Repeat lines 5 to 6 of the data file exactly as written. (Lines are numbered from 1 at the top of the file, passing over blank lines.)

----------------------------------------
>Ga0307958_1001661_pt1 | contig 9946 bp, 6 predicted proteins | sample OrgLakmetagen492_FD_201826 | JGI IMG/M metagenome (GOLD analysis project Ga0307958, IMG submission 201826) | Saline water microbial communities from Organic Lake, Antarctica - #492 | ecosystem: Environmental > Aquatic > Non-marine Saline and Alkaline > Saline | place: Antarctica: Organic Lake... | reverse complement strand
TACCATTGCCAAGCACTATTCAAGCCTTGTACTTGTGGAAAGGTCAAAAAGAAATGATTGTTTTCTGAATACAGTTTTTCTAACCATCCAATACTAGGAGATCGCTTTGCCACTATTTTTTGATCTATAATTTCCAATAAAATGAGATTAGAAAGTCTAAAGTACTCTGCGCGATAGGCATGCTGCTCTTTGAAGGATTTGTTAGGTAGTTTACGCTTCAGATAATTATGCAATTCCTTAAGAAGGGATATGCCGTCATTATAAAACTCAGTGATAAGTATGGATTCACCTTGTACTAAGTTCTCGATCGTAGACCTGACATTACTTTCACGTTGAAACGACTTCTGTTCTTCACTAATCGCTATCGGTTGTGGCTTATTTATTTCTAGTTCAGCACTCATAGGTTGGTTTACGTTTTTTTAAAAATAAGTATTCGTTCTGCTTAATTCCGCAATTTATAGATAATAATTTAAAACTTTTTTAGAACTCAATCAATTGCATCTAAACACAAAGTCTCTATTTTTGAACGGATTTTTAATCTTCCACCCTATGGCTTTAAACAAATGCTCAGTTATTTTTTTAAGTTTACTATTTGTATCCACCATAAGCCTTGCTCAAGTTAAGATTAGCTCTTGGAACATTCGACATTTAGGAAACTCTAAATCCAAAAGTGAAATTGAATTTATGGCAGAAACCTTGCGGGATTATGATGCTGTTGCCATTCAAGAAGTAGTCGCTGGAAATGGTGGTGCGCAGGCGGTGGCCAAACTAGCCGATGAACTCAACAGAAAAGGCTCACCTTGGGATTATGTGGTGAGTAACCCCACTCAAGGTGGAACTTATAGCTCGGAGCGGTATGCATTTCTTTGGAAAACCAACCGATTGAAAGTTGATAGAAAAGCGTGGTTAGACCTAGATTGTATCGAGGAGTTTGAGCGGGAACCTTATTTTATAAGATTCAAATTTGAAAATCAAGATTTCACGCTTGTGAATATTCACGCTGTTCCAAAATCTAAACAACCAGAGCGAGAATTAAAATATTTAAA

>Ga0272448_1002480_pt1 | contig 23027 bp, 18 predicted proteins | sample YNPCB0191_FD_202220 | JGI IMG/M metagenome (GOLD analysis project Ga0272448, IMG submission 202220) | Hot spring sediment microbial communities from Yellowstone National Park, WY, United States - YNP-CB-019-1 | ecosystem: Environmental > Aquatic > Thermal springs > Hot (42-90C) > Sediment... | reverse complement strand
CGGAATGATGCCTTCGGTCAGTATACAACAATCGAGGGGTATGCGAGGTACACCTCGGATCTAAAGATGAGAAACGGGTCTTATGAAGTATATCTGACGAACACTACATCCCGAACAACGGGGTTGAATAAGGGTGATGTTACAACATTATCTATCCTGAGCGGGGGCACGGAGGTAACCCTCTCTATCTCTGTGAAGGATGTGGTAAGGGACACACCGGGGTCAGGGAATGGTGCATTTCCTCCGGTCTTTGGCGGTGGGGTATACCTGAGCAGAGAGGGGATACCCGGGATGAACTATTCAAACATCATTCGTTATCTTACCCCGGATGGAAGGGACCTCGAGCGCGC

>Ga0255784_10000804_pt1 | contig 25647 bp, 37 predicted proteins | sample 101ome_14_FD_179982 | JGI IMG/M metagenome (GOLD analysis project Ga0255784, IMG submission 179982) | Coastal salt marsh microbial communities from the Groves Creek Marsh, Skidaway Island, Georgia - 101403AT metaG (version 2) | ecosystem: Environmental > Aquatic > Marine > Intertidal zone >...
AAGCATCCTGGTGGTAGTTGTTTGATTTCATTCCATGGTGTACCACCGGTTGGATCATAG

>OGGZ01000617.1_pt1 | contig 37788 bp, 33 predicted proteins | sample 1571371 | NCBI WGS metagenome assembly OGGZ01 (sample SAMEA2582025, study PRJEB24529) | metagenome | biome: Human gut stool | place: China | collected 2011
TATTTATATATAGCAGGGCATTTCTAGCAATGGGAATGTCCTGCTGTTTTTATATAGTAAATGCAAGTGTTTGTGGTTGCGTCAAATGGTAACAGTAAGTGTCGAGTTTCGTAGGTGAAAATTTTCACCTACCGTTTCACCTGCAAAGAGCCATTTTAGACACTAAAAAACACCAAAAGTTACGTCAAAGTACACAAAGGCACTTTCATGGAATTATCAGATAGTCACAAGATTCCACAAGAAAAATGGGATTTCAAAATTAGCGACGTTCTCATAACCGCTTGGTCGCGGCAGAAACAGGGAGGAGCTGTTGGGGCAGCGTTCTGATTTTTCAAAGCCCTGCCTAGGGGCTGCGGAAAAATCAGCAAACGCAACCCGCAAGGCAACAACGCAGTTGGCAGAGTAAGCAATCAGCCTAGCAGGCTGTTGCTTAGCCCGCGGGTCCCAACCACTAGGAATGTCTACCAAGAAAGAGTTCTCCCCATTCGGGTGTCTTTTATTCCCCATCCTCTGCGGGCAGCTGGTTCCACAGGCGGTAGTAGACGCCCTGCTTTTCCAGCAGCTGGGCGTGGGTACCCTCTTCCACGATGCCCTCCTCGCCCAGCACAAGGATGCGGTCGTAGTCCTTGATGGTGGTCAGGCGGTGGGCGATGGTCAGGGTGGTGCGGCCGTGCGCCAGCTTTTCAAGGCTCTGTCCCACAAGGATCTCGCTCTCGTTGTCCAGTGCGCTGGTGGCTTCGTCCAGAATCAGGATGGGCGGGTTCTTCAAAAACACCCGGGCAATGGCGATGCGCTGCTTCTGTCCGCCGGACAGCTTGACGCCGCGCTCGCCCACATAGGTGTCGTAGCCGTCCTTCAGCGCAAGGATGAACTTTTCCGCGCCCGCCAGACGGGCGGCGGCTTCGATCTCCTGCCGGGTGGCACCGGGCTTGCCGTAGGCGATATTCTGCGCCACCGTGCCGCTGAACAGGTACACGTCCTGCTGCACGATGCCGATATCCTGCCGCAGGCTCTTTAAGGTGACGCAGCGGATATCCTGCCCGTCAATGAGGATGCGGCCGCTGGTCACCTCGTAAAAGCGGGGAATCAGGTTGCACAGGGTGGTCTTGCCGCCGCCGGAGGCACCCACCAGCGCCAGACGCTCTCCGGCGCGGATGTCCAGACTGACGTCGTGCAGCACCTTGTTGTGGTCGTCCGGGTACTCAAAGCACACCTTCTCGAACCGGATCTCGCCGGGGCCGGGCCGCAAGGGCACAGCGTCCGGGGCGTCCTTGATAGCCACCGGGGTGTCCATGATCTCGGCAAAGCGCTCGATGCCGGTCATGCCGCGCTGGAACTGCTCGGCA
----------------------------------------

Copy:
>Ga0255784_10000804_pt1 | contig 25647 bp, 37 predicted proteins | sample 101ome_14_FD_179982 | JGI IMG/M metagenome (GOLD analysis project Ga0255784, IMG submission 179982) | Coastal salt marsh microbial communities from the Groves Creek Marsh, Skidaway Island, Georgia - 101403AT metaG (version 2) | ecosystem: Environmental > Aquatic > Marine > Intertidal zone >...
AAGCATCCTGGTGGTAGTTGTTTGATTTCATTCCATGGTGTACCACCGGTTGGATCATAG